What is financial literacy? The S&P’s Global Financial Literacy Survey defines it as the ability to understand essential financial concepts in making informed decisions about saving, investing and borrowing. The survey asked respondents a series of financial literacy questions. Here’s one example. Suppose you have some money. Is it safer to put your money into one business or investment, or to put your money into multiple businesses or investments? The answer is obvious to anyone familiar with risk diversification.
Top 10 Most Financially Literate Countries (%)
1. Denmark: 71%
2. Norway: 71%
3. Sweden: 71%
4. Canada: 68%
5. Israel: 68%
6. United Kingdom: 67%
7. Germany: 66%
8. Netherlands: 66%
9. Australia: 64%
10. Finland: 63%
At the highest level, financial literacy around the world appears strongest in countries with developed and advanced economies, especially Western Europe and English-speaking countries. There are no countries in South America where more than 50% of people are financially literate, and only one country in all of Africa.
Here’s a thought-provoking exercise. Compare this map to the one we recently created for extreme poverty around the world. There doesn’t seem to be a clear correlation between poverty and financial literacy. After all, there are many places with very few extremely poor people, like Russia and China, and yet these same places also have extremely low financial literacy rates. That means poor people aren’t necessarily financially illiterate, and neither are rich people.
The obvious conclusion to draw from our map of North America is that financial literacy improves the further north one travels. Mexico’s 32% compares favorably to countries further south, but it stands in stark contrast to the US (57%) and Canada (68%). Researchers weren’t able to collect data from Greenland.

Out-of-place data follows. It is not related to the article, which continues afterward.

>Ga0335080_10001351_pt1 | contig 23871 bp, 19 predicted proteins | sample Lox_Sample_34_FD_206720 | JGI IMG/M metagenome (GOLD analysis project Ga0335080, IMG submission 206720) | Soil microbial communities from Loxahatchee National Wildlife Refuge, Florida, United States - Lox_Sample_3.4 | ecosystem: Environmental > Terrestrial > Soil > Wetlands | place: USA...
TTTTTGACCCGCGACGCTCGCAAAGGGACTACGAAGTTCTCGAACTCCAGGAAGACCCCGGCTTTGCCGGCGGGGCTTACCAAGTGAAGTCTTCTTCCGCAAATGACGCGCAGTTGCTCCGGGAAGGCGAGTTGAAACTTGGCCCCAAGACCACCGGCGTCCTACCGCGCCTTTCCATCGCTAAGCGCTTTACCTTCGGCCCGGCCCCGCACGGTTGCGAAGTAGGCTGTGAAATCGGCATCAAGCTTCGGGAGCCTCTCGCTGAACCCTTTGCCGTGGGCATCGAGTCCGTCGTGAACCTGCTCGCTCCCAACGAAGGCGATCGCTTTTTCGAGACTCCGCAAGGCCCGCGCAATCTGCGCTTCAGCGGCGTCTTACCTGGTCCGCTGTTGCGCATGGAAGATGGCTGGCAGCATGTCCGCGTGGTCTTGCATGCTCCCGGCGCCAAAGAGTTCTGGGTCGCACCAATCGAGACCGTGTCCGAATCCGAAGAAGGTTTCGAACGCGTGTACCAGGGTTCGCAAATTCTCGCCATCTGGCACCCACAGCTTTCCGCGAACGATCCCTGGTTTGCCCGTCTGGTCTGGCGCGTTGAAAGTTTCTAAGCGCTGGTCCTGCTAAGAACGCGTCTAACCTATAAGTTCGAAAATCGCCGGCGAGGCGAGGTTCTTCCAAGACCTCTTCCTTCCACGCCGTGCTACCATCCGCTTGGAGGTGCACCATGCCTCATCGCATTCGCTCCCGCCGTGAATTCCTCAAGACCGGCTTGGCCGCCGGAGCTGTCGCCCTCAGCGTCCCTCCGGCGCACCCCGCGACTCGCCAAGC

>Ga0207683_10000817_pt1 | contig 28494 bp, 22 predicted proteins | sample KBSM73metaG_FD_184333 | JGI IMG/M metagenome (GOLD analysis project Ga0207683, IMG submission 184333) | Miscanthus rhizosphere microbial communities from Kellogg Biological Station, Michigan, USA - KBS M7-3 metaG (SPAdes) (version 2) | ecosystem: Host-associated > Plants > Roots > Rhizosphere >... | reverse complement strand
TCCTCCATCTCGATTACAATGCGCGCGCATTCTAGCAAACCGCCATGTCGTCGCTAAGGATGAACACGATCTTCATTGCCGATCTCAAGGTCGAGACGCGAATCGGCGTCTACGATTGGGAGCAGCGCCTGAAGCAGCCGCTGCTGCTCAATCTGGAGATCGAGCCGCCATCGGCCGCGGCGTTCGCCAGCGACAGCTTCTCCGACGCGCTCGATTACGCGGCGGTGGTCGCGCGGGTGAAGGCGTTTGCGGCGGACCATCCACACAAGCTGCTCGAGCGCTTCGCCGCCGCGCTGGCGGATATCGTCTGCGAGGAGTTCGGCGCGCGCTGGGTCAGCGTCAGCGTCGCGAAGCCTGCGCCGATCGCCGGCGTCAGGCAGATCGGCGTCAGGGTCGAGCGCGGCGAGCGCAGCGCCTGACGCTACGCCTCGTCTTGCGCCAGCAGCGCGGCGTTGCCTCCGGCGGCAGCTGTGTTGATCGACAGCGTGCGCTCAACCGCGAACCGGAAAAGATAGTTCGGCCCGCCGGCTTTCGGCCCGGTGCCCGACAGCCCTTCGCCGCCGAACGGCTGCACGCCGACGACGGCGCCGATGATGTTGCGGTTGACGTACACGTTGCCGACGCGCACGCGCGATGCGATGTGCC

In a word, financial literacy rates in South America are depressing. Uruguay and Chile post the best rates at 45% and 41%, respectively, but most places fall between 21%-30%. There are no doubt lots of historical explanations for this disparity, but Nicaragua (20%) stands out as particularly troubling. It has the lowest score in all of Central and South America excluding the Caribbean, and it’s indicative of the desperate situation in that country.
But there’s no other place in the world with such wide-ranging differences in financial literacy as Europe. The continent is anchored by a group of high scoring countries in Scandinavia, most notably Norway and Sweden (both scoring 71%). In fact, northwestern European countries appear to perform the best on the Financial Literacy Survey, and the further south one looks, the worse the situation. Portugal manages a paulty 26%, the worst in all of Western Europe. The Eastern Bloc, meanwhile, has some obvious and staggering problems, with no country east or south of Hungary scoring over 50%.
Like on so many other measures of economic progress and development, Africa scores the worst of all the continents. Only one country, Botswana, breaks the 50% barrier, with more places falling in the 31%-40% range. The worst country for financial literacy on the entire continent is Somalia, at 15%. The situation in Western Africa isn’t much better, where Sierra Leone is at 21%.
The situations in Asia and the Middle East are comparable to Africa. Yemen (13%) and Afghanistan (14%) are at the rock bottom of the worldwide rankings, but they aren’t the only places in the teens. From Kyrgyzstan (19%) to Nepal (18%), Bangladesh (19%) and Cambodia (18%), there are several countries with horrible results. China scored a surprising 28% given it’s the second largest economy in the world. The most interesting standout countries in our opinion, however, are Myanmar and Bhutan, where a relatively impressive 50%+ of the population counts as financially literate. These rates are immediately next to some of the worst scores on the planet, proving that local factors can make a big difference.
And finally, there’s really no surprise in Oceania. Australia (64%) beats out New Zealand (61%) for the top spot, but otherwise the Financial Literacy Survey wasn’t able to collect robust data from any other country in the region.